A. Your friend may have realized this already, but
you’re she’s in a wonderful situation.
Just write to agents and, in the body of the e-mail, quickly explain your situation. Explain that you have published a small book, have an offer for five more, are seeking representation to shepherd you through the deal, and you are contacting her for specific reasons. Then attach a short document explaining even more. What was the first book? Has the second publishing contract come through yet?
The whole thing is kind of an unorthodox situation, but an agent is unlikely to complain because the money is on the table, and their job is much easier now. That said, just explain everything you can, be brief, try not to just include all kinds of links to things, and be ready to answer her questions. Her questions may include “Why me?” “After this six-book series, what do you see for yourself in the future?”
If an agent reps you in the deal, you will lose 15% in her commission, but ideally you will make that up when she negotiates a better deal.
Q. Janet Reid talked about this on her blog earlier this week, too. [To summarize, Janet said that if the deal was too small money-wise, then agents still wouldn’t take it on even with a contract in hand.] I was wondering if you might be able to recommend some agents who are looking for Urban Fantasy and might be interested in a smaller deal or perhaps could point me in the direction of some other resource I could send her to for help on this.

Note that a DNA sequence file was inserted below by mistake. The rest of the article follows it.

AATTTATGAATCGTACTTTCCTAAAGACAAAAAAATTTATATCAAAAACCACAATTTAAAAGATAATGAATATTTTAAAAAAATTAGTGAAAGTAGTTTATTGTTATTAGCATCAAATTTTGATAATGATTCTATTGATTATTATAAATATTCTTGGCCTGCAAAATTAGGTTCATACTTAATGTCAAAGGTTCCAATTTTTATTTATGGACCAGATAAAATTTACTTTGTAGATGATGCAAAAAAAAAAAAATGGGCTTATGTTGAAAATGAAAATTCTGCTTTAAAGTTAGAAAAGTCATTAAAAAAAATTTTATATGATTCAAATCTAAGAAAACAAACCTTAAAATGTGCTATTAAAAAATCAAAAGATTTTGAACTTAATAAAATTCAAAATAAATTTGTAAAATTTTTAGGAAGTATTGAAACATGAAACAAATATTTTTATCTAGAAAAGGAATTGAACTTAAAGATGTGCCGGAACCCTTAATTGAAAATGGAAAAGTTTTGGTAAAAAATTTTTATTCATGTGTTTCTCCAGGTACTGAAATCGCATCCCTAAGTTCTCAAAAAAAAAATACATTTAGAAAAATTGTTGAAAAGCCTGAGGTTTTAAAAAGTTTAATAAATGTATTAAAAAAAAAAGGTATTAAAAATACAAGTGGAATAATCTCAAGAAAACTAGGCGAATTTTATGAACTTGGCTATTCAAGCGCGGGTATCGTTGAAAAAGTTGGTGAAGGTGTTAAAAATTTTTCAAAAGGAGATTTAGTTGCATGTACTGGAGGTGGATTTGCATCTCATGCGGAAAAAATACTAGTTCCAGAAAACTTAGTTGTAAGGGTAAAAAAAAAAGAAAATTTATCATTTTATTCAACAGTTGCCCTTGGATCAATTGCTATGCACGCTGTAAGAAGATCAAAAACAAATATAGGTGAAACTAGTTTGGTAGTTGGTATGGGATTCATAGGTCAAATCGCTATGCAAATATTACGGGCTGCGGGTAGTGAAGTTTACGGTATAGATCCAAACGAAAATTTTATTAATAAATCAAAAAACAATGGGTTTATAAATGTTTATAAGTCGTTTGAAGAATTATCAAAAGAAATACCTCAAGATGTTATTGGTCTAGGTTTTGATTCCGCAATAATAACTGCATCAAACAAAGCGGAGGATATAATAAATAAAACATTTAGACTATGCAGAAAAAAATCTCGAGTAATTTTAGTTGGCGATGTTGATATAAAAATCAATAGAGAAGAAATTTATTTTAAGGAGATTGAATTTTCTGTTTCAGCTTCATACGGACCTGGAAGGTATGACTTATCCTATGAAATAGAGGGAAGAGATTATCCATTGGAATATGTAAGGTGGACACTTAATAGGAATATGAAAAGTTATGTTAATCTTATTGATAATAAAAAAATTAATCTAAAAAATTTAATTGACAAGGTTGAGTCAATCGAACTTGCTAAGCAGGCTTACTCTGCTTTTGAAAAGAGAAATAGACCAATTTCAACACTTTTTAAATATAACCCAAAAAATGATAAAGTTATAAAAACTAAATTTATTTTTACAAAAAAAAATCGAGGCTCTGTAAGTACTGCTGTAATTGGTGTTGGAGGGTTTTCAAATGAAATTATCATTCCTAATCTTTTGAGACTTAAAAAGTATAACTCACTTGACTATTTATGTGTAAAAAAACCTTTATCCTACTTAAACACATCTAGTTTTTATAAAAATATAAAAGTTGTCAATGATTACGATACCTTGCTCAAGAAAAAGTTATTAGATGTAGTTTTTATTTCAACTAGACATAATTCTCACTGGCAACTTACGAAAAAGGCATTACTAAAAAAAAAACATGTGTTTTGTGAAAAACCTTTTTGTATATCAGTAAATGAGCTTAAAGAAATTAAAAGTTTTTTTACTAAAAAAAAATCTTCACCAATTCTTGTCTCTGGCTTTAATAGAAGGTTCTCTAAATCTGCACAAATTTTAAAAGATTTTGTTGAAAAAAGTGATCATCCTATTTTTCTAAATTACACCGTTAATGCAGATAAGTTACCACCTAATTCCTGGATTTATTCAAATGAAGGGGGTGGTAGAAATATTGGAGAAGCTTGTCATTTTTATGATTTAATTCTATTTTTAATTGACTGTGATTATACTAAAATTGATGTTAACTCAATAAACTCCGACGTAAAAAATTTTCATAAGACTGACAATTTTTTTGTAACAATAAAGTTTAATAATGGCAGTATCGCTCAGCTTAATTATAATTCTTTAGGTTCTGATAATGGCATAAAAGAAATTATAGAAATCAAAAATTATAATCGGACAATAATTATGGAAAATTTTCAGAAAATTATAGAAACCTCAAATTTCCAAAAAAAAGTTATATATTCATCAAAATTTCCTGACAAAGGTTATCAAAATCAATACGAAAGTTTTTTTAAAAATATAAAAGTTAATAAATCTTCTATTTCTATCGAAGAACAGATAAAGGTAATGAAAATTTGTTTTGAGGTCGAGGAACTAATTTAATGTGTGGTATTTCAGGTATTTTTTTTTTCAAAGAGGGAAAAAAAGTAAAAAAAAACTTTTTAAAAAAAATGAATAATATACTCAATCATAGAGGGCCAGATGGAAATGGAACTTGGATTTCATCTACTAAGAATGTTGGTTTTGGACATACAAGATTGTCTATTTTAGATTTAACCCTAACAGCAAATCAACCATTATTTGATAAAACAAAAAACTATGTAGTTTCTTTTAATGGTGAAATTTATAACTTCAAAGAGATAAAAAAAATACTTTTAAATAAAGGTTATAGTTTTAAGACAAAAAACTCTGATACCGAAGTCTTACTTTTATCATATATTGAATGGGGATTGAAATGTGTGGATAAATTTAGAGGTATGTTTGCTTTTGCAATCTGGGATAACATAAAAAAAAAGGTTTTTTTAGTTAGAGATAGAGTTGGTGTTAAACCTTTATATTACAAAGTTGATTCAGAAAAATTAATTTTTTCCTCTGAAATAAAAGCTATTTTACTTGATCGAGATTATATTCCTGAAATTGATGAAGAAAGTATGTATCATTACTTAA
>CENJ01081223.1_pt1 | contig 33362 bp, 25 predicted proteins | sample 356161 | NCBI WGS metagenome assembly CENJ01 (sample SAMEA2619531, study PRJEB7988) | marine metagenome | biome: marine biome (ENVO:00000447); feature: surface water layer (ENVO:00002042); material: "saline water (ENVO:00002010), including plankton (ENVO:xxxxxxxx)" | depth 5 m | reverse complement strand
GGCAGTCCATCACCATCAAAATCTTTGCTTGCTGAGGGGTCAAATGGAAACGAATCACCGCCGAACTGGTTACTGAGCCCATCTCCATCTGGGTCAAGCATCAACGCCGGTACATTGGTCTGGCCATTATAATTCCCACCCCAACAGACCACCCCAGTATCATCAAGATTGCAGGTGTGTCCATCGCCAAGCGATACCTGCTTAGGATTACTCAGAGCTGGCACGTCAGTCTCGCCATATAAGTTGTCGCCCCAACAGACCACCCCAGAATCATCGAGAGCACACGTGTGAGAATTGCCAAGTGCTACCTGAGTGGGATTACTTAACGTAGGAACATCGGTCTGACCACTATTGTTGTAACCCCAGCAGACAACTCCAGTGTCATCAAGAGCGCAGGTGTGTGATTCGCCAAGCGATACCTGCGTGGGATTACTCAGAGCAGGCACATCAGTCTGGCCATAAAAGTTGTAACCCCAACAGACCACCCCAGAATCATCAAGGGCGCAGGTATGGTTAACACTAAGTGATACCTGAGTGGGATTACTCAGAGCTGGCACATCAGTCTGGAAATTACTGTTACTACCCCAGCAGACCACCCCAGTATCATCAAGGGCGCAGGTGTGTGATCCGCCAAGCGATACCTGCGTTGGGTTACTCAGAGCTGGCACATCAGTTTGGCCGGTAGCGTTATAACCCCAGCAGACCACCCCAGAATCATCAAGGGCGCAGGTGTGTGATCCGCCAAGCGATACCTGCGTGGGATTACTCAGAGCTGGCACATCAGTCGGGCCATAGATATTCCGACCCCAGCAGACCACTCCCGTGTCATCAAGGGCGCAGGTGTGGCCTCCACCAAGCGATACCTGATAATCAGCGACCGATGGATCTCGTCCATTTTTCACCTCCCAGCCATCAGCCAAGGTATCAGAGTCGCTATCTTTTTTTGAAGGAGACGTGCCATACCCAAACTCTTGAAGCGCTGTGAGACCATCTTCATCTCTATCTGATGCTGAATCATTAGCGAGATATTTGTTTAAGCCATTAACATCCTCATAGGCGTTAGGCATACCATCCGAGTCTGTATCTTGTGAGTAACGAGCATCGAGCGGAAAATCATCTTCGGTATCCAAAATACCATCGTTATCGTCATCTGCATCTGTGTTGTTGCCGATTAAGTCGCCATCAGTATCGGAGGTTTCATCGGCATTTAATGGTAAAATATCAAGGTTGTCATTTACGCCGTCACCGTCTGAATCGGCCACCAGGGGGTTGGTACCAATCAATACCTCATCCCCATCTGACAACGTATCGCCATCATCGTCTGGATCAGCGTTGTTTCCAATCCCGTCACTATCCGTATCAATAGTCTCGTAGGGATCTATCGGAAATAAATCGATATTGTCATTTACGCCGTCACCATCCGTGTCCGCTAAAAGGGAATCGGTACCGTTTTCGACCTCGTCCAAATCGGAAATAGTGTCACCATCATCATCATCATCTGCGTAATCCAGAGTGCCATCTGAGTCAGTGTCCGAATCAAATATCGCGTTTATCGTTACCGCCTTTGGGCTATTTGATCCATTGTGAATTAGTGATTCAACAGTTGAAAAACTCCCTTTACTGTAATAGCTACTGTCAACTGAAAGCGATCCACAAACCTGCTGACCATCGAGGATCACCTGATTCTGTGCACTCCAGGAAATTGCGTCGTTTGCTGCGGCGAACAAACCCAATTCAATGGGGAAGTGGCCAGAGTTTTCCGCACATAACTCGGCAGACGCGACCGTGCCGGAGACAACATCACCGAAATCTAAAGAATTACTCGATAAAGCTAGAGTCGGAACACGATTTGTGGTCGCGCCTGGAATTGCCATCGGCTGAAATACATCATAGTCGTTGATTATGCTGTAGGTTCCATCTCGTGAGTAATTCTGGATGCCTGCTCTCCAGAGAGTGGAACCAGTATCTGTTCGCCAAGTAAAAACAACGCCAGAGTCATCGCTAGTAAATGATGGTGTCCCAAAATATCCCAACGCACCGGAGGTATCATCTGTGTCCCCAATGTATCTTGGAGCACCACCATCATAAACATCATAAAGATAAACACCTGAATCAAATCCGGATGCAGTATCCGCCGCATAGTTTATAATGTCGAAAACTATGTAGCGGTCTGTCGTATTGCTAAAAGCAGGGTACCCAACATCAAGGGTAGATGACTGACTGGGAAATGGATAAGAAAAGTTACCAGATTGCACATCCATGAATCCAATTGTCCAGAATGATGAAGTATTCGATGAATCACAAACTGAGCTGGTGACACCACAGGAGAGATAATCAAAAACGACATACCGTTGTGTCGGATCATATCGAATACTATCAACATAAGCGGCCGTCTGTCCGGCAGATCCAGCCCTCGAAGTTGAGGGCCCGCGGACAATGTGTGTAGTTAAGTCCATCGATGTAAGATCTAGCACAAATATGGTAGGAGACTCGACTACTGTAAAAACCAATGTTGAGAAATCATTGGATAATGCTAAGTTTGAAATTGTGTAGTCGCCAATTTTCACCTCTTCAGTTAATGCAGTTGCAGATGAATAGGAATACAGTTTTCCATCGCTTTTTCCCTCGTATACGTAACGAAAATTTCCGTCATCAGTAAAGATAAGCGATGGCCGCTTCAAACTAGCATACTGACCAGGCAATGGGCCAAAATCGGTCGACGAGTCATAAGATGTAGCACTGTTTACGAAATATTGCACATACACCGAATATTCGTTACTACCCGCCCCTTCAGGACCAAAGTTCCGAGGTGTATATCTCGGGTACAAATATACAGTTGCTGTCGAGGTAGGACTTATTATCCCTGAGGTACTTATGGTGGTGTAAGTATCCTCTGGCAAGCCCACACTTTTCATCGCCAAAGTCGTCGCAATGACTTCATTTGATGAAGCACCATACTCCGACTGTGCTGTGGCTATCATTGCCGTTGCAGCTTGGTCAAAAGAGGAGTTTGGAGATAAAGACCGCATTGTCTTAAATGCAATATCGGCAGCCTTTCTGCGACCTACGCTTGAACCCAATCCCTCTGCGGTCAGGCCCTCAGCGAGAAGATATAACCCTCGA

A. I can’t recommend individual agents like that. You have two options. 1) Just keep going after urban fantasy agents and see what happens. Or 2) look for agents who take
on urban fantasy and then look for the newest of the new. Seek out new agents
at respectable agencies who are looking for their first sale and will
take little money to get the credit. I suspect they would love to say that they just landed a five-book deal.